The saddle fits Eeyore perfectly too. It is an exact match for his back no kidding. I doubt I could order a custom made one to fit this well. Hamilton’s medium version is a darn good fit for him as well. 

But....

After being completely crippled all day Monday from my trail ride Sunday the light bulb went off. This saddle is KILLING my back. 

Now...I don’t expect any jump saddle to be comfortable after 3 tough hours of climbing and twisting terrain. It’s not what it is meant for. The very idea of a jump saddle is to make getting up off the horses back easy and comfortable. So after last week’s 2 hour trail ride I wasn’t thinking much about how awful my back felt the rest of that day or the next. So what? I’m out of practice of long rides. 

The climb was worth the effort as it ended with a gorgeous view of Lake Hartwell and mountains

Then I went out again this past weekend and could barely slide off his back due to a stabbing radiating pain from my lumbar spine and sacrum. As I drove home hoping the spasms would stop it dawned on me. Last summer when I was riding Eeyore 4 days a week for rehab, my back pain started. By the time September rolled around I was so debilitated in the saddle that I had to two point even in the walk and he dumped my butt in the dirt at my last lesson, September 2020. I did not however have any pain while riding the lovely Fenix during lessons with MD.

After that I stopped riding while I got my crap together and had surgery. I actually didn’t ride at all from beginning of September through January. Lo and behold I had no back spasm pain that entire time but I chalked it up to the surgery. 

It is a tough loop with a lot of single track climbs and twisting trails. This is my favorite type of trail and I did miss all the trotting I used to do here on Gem. Eeyore will get there eventually too. 

In January I returned to riding but only snuck in 2 rides a week both generally 30 minutes or so. At first everything was fine but then I started having the same back pain: mostly muscle spasms along both sides of my lumbar and into my sacral spine. The more time went by the more pronounced it became and finally started to linger the day after my lesson. 

I quit lessons a month or so ago for other reasons and started to ride less as well as I figure out some things and my back has felt amazing. Then the two trail rides and it finally hit me: this saddle is killing my lower back. I don’t know why because in all other regards it is super comfy but it has got to go. 

Eeyore was mostly good. Well, from mile 3-7 he was amazing. Before mile 3 he forgot to turn his brain on and was a turd and after mile 7 he was tired and bored and trying to figure out what the heck we were still in the woods for. But those 4 miles in the middle were so so much fun. I had a grin plastered on my face the entire time.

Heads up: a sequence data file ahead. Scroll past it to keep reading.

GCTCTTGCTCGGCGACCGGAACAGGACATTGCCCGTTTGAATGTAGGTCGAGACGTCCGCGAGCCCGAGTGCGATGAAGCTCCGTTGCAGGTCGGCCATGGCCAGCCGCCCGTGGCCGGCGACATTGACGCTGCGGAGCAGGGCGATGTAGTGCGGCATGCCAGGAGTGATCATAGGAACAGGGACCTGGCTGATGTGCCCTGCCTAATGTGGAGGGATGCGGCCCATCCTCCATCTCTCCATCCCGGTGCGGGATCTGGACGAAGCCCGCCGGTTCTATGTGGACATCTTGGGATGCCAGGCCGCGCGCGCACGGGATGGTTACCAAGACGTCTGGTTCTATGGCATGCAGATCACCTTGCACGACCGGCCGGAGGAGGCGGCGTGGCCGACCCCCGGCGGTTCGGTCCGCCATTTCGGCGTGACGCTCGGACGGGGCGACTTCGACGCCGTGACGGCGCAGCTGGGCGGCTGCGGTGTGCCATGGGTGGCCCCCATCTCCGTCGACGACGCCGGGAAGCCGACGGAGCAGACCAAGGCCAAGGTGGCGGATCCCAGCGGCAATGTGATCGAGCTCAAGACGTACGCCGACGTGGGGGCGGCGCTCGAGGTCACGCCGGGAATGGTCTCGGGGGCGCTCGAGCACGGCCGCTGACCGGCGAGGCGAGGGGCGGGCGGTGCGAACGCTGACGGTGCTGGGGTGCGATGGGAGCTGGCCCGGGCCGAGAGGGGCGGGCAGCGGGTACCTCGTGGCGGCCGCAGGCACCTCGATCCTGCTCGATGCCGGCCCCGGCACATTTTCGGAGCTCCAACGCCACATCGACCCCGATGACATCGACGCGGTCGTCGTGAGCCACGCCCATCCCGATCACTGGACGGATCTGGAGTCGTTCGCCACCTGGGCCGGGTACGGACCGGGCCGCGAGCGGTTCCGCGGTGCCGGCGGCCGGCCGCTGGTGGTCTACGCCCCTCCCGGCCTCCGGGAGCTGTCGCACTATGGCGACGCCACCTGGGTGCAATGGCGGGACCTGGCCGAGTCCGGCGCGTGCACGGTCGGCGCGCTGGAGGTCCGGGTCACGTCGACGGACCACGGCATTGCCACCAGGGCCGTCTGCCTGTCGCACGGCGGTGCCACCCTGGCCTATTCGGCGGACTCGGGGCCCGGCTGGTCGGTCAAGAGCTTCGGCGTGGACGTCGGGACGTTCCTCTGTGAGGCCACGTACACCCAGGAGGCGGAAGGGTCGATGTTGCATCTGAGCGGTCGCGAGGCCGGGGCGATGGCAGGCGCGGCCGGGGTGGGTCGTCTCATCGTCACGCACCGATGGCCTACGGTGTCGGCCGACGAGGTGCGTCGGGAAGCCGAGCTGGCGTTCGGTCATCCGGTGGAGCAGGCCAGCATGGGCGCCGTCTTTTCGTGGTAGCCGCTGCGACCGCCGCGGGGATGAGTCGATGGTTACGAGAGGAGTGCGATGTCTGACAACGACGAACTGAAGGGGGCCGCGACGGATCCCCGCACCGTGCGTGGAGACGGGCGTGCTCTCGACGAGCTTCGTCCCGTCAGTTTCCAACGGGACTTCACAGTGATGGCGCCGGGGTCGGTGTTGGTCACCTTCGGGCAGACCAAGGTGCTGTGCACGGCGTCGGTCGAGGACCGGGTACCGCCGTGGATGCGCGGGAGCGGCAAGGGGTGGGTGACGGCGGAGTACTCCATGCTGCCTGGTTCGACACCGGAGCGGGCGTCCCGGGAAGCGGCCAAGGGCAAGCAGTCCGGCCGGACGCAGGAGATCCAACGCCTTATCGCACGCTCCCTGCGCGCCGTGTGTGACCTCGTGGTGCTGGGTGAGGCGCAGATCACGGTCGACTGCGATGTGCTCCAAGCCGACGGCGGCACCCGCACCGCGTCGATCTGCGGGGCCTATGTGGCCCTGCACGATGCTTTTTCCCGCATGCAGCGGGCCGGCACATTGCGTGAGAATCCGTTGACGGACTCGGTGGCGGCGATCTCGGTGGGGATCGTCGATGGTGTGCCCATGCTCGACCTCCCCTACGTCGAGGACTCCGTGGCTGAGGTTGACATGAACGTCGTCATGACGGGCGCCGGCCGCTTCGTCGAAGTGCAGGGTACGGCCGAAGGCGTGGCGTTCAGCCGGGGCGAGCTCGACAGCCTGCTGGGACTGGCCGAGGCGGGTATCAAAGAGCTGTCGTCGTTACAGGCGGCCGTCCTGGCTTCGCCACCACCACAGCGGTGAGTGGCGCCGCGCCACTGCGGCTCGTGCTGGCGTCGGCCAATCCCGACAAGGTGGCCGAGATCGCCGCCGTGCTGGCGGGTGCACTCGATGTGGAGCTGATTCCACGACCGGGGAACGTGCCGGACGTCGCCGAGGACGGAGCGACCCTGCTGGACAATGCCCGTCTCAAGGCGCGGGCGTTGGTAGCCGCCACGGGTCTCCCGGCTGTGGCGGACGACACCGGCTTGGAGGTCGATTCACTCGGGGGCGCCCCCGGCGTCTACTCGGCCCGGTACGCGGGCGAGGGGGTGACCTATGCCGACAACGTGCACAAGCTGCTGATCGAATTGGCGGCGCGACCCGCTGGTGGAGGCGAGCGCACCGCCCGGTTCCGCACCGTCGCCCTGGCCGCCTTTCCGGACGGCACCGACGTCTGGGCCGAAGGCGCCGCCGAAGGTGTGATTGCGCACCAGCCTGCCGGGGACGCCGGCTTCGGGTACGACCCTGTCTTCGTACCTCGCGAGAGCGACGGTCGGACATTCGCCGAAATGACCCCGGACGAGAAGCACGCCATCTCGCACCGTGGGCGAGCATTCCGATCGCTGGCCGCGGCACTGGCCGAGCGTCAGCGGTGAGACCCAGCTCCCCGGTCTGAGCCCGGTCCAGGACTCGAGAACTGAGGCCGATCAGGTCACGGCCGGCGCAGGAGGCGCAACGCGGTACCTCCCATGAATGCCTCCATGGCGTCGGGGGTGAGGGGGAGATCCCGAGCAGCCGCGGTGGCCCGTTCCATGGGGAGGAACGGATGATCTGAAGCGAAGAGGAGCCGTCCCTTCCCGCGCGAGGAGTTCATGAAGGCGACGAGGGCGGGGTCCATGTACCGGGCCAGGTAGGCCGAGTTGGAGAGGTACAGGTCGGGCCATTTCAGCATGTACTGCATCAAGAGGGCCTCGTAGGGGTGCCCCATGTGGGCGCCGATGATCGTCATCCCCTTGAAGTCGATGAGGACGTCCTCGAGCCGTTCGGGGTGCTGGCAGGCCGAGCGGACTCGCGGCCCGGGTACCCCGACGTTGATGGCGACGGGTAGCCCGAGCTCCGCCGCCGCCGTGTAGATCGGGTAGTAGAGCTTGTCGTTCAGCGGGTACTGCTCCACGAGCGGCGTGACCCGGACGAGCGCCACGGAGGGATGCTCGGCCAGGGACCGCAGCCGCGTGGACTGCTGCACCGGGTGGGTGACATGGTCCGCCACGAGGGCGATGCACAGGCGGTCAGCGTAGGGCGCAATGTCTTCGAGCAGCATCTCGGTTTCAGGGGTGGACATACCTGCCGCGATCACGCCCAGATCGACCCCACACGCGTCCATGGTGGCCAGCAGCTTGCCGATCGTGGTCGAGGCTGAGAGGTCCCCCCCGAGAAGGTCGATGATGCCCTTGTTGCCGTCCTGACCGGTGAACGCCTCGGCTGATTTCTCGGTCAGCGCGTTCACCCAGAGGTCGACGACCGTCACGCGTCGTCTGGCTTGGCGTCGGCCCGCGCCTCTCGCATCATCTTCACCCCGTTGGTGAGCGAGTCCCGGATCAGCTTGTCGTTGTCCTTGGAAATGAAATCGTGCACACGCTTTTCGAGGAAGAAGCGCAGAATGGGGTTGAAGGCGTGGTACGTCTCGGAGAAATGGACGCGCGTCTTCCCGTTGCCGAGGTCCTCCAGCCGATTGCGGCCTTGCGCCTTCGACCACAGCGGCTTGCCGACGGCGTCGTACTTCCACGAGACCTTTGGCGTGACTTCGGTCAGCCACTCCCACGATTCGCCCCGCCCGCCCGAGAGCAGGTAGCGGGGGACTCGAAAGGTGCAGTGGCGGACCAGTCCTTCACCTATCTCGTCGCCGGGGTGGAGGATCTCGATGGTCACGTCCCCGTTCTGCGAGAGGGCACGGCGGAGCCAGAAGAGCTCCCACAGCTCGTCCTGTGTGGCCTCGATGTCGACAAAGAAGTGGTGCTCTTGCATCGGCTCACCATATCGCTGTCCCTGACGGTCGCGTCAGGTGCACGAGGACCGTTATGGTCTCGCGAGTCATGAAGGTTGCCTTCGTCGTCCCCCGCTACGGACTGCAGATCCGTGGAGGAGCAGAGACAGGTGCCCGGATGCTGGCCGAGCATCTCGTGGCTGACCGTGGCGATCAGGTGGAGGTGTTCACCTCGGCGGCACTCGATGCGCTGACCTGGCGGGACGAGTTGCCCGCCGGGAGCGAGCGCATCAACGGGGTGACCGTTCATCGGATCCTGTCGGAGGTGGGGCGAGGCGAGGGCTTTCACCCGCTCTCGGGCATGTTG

So I’m on the hunt now for another saddle for Eeyore. Hamilton is going to wait as he is off to the trainers in two weeks (a story I’ll share on its own once he has left for KY) for the summer so won’t need a saddle at home until late August when he returns. regardless of the jump saddle situation I will be getting a western based saddle of some sort for trails. I'm hoping to find another one of Gem's type endurance saddles. 

The picture did not capture it very well, but off in the distance is a super steep uphill. Eeyore stopped at the bottom and looked at it then back a me a few times as if to ask if I was crazy. I debated hopping off and hiking it with him but he had been a big ass about crossing creeks and bridges that he had crossed easily the week before and I didn't want to teach him that I will get off when thins look tough. 

I still want a jump saddle though so I’ll be hunting something. I’m absolutely clueless as to what to look for at this point. I know what doesn’t work for me from past attempts, so at least I can rule Stubben, Custom, Bates and Prestige out. I really, really, really want a CWD but that’s not in my budget unless I can sell these for a high enough price. We shall see. 

Anyone have any good suggestions on where to begin? It has to fit a very wide, flat backed horse with big shoulders. I’m open for any and all suggestions. Dusty has suggested that it isn't the saddle and is instead the horse and that I would make a lot more money selling the horse versus the saddle, but I'm pretty partial to the Big Orange Butthead even when he is being Super Butthead.